The Avahan India AIDS Initiative was implemented to provide HIV prevention services to key populations including female sex workers (FSWs) who carry the burden of India’s concentrated HIV epidemic. Established in 2003 and handed over to the Indian government in 2009, the Initiative included peer-led outreach education, condom promotion and distribution and STI treatment. This study aimed to determine if HIV prevention cascades could be generated using routine monitoring and evaluation data from the Avahan program and to assess their value in identifying and responding to program gaps for FSWs.
Two data sources were used namely the Integrated Behavioural and Biological Assessment reports and the Centralized Management Information System dataset. Indicators selected for the cascades were: FSWs at risk, belief that HIV can be prevented, condom access and consistent condom use with an occasional partner. Six districts were selected and stratified by HIV prevalence at baseline and two cascades were generated per district reflecting changes over time.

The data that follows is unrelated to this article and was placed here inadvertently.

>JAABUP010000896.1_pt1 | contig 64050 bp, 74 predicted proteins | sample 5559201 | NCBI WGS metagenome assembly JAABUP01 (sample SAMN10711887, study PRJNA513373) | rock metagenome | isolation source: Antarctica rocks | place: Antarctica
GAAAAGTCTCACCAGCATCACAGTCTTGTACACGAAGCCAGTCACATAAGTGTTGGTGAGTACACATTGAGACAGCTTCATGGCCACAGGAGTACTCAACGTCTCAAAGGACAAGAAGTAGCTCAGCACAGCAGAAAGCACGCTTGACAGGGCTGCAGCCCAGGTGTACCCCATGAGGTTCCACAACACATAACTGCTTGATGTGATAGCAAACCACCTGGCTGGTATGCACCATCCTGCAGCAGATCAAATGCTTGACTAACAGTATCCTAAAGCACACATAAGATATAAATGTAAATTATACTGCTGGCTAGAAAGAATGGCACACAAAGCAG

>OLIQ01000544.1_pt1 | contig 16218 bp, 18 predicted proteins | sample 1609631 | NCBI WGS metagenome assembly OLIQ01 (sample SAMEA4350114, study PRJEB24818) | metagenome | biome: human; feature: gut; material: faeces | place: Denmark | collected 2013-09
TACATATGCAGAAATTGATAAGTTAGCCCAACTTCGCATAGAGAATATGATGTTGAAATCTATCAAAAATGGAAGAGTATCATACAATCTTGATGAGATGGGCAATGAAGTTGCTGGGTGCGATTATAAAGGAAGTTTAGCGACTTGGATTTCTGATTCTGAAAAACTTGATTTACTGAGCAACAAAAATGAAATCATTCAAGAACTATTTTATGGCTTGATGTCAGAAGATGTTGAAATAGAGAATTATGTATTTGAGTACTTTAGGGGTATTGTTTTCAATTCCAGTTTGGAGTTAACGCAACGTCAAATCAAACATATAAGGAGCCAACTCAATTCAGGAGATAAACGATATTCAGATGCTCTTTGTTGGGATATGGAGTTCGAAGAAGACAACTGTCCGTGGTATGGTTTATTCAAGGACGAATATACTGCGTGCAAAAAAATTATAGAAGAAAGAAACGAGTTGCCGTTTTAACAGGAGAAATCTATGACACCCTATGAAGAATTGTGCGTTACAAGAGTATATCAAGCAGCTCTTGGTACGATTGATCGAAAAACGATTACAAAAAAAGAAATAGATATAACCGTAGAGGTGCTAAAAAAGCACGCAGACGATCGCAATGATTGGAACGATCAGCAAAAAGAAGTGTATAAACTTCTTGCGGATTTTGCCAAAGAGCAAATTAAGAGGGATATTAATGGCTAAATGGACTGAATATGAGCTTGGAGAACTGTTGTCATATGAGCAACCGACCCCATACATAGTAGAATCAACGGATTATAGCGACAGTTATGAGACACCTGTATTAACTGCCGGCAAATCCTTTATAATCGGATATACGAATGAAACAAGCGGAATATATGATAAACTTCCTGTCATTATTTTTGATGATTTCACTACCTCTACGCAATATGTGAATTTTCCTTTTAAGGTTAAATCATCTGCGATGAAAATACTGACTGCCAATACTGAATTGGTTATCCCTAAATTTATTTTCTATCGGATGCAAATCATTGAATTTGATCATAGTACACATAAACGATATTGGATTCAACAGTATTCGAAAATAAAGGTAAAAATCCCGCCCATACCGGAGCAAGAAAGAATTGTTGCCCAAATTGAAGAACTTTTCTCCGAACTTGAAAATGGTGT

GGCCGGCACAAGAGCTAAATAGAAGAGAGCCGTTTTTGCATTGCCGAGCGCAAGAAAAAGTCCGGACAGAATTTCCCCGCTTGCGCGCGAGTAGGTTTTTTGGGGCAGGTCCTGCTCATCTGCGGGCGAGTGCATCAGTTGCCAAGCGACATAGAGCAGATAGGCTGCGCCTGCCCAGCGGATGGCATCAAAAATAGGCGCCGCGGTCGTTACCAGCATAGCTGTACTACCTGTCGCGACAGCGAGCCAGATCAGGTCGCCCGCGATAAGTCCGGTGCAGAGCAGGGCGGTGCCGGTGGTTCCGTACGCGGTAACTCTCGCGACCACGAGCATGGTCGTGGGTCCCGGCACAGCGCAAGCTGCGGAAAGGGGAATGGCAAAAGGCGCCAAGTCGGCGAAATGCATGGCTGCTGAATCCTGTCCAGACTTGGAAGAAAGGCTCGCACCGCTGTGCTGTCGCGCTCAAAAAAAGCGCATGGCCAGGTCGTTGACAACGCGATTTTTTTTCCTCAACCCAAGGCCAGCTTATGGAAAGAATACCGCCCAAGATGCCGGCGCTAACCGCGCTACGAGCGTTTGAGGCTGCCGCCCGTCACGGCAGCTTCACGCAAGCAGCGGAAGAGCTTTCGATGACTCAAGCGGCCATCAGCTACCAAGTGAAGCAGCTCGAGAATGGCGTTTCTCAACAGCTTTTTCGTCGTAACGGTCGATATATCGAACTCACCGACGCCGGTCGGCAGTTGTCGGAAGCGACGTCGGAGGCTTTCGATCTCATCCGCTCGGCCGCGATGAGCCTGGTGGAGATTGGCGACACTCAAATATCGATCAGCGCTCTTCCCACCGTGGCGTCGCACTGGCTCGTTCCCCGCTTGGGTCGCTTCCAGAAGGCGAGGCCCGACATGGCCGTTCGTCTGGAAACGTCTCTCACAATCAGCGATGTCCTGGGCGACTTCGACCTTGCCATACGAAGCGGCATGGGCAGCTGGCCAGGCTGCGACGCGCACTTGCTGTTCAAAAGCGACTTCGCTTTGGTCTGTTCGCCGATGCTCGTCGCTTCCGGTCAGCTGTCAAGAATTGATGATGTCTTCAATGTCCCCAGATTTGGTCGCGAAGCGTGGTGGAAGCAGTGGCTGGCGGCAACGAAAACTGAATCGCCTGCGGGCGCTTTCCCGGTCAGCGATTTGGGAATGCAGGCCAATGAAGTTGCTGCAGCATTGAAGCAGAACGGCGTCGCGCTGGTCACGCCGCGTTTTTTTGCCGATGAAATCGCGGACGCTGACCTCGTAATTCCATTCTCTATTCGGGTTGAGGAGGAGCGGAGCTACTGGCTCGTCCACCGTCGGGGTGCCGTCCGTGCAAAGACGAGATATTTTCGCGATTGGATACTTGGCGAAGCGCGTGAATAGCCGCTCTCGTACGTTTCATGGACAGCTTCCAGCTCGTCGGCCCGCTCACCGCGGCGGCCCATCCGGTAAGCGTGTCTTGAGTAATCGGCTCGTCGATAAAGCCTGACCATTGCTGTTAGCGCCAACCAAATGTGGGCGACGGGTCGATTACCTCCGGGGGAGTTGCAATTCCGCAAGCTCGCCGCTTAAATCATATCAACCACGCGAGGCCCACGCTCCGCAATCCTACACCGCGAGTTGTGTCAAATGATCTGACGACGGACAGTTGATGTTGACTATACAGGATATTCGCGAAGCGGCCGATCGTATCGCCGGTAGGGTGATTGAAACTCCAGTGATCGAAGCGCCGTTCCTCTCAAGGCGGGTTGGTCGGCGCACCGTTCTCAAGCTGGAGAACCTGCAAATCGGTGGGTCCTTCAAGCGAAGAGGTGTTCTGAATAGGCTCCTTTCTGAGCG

Consistent condom use with occasional partners in this population increased in all six districts during program implementation, with statistically significant increases in four of the six. No patterns in the cascades were detected according to HIV prevalence either at baseline (2005) or at follow-up (2009). Cascades were able to identify key programmatic bottlenecks at baseline that could assist with focusing program efforts and direct resources at district levels. In some districts the belief that HIV could not be prevented contributed to inconsistent condom use, while in others, low levels of condom access were a more important barrier to consistent condom use.
This HIV prevention cascade analysis among FSWs in India suggests that cascades could assist in identifying program gaps, focus intervention efforts and monitor their effect. However, cascades cannot replace a detailed understanding of the multiple factors at individual, community and structural levels that lead to consistent condom use in this key population. Careful indicator selection coupled with innovative data collection methods will be required. Pilot projects are proposed to formally evaluate the value of HIV prevention cascades at district level.